PHOTOS: Marawi's ruins a reminder of Islamic State's devastating reach

A soldier walks on the rooftop of the war-torn Grand Mosque in Marawi City, Lanao del Sur province, Philippines. (Photo: Eloisa Lopez/Reuters)

MARAWI CITY, Philippines — It had only been a week since Mohammad Ali Acampong finished renovating his house when bombs and bullets struck Marawi City.

Two years ago, pro-Islamic State militants took over in a bid to carve out their own “Wilayah,” or province, forcing nearly 100,000 people to flee in what became the Philippine military’s toughest and longest conflict since World War II.

Acampong, a local government official, and his family of eight, left his three-story lakeside house.

“When the chaos began, our life suddenly became really difficult,” Acampong, 42, told Reuters.

“We had a comfortable life before. Now we live in between shelters, enduring heat, the lack of water, the lack of everything.”

Marawi was once one of the most picturesque cities in the Philippines.

A picture shows the Acampong family after evacuating from Marawi City in 2017, Lanao del Sur province, Philippines. (Photo: Eloisa Lopez/Reuters)

About half of it is now charred concrete and skeletons of buildings, the effects of 154 days of airstrikes and artillery fire by the military, and booby traps the rebels laid everywhere to keep people at bay.

The Acampongs now live in a tiny temporary housing unit on the city’s outskirts, competing with thousands of families for water and other basic utilities.

At least 500 other families live in plastic tents, like Asnia Sandiman, 25, who produces made-to-order clothing with a government-issued sewing machine.

“The tent is fine until it rains and it gets so cold, or until the heat is so bad,” Sandiman said.

“My deepest hope is that we are allowed to go back to Marawi but honestly, I would take any permanent address just to get out of here.”

Marie Dalama Acampong, 37, carries her 1-year-old daughter Norlaila at the school-turned-evacuation center in Mipaga, Marawi City, Lanao del Sur province, Philippines. (Photo: Eloisa Lopez/Reuters)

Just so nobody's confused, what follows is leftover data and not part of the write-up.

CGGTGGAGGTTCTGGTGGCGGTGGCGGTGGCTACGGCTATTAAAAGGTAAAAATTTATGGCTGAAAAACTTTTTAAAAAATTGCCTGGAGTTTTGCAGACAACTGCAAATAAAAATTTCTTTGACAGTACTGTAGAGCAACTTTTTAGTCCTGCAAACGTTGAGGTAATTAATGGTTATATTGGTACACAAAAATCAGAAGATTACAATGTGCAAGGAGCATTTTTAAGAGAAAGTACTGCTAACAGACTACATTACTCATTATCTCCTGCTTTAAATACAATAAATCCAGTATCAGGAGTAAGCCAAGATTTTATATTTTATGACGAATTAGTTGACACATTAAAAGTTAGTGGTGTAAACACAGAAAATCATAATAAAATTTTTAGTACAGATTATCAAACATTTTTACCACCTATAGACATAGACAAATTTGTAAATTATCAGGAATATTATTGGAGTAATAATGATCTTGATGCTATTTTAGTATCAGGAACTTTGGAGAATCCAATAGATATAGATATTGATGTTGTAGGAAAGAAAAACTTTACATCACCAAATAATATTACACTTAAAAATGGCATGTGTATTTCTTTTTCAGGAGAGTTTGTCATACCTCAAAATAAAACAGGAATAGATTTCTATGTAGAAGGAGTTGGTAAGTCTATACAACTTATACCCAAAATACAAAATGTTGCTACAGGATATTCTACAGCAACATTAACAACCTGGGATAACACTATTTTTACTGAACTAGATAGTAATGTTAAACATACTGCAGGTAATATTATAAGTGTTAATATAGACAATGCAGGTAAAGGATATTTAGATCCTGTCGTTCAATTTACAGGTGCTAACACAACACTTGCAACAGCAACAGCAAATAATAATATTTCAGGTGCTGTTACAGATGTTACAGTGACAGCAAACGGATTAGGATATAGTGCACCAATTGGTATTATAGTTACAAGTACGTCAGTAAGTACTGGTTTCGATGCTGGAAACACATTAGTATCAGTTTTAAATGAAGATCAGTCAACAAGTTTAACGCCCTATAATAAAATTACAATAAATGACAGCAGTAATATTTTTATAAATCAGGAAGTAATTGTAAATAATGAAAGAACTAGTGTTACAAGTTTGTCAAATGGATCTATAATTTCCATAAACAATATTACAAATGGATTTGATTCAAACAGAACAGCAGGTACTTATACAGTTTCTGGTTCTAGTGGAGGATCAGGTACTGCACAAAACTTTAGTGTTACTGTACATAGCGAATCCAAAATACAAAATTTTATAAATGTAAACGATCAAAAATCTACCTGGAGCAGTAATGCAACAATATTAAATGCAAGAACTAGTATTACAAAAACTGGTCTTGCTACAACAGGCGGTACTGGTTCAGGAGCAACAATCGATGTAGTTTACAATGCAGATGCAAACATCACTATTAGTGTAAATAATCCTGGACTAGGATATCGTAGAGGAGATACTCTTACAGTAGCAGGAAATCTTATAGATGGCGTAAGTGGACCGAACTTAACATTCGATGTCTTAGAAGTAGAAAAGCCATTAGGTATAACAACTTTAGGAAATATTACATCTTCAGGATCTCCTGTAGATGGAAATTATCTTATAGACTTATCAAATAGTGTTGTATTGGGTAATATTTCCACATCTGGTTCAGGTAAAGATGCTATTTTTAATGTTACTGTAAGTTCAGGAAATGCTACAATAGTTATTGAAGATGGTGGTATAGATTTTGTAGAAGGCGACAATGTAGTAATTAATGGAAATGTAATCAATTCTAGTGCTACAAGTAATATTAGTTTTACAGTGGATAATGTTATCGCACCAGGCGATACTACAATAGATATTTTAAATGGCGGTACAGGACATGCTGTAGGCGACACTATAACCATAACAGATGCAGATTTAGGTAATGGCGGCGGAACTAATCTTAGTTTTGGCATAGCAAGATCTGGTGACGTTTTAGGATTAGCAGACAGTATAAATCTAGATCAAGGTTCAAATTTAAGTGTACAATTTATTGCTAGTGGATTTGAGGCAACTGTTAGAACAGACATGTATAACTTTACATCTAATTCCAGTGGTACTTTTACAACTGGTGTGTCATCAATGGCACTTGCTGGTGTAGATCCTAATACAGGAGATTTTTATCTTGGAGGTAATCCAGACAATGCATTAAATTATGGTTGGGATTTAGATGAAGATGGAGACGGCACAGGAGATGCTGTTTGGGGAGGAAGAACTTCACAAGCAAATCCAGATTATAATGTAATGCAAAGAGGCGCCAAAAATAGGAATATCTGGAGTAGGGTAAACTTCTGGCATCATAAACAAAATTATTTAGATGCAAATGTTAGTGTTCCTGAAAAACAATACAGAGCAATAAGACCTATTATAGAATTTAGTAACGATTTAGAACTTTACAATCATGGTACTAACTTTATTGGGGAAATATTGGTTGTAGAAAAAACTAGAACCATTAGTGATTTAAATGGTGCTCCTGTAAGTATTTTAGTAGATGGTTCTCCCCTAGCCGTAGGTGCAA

Hundreds of militants, 165 soldiers and at least 45 civilians were killed in the five-month conflict. President Rodrigo Duterte in October 2017 declared the city liberated and its rehabilitation officially underway.

But there is little sign of progress.

Bangon Marawi (Rise Marawi), an interagency task force in charge of reconstruction, has a deadline of 2021 for rebuilding and remains confident of meeting that.

“We could only go as fast as legally possible. We can’t make shortcuts,” its field office manager, Felix Castro, said.

“It takes a while in the beginning but it will be quick once it starts.”

A painting of a mother and a child hangs on a wall at a bullet-riddled structure in Marawi City, Lanao del Sur province, Philippines. (Photo: Eloisa Lopez/Reuters)

ABANDONED CITY

Except for stray dogs and soldiers on guard, Marawi’s commercial center has been abandoned. There is no sign of the promised rehabilitation.

Thousands of people are in limbo following a conflict that no one saw coming.

Most are jobless and dependent on relief goods, like Noronisah Laba Gundarangin, a mother of three, who lives with four other families in her sister’s home.

The 73,000 pesos ($1,385) her family received from government agencies isn’t enough for a small business. They have debts to pay and children to feed.

Noronisah Laba Gundarangin, 40, sits inside her sister's home in Marawi City, Lanao del Sur province, Philippines. (Photo: Eloisa Lopez/Reuters)

Gundarangin, 40, wonders what happened to all the help and money pledged by the international community when the war was in the spotlight. The authorities say not all of that has materialized.

“I know billions (of pesos) were donated to Marawi, but they go through so much bureaucracy that by the time it reaches us, they are pennies,” she said.

The task force commander, Eduardo del Rosario, on Monday said obstacles to progress were debris, unexploded ordnance and unsafe structures, but said those should all be cleared by November, with some construction to start in September.

While awaiting that, the task force has been allowing people to return to see the place they once called home. Now they call it “ground zero.”

Mohammad Ali Acampong, 42, poses at the land where his house stood before the war, during a scheduled visit for displaced people at the most affected area of Marawi City, Lanao del Sur province, Philippines. (Photo: Eloisa Lopez/Reuters)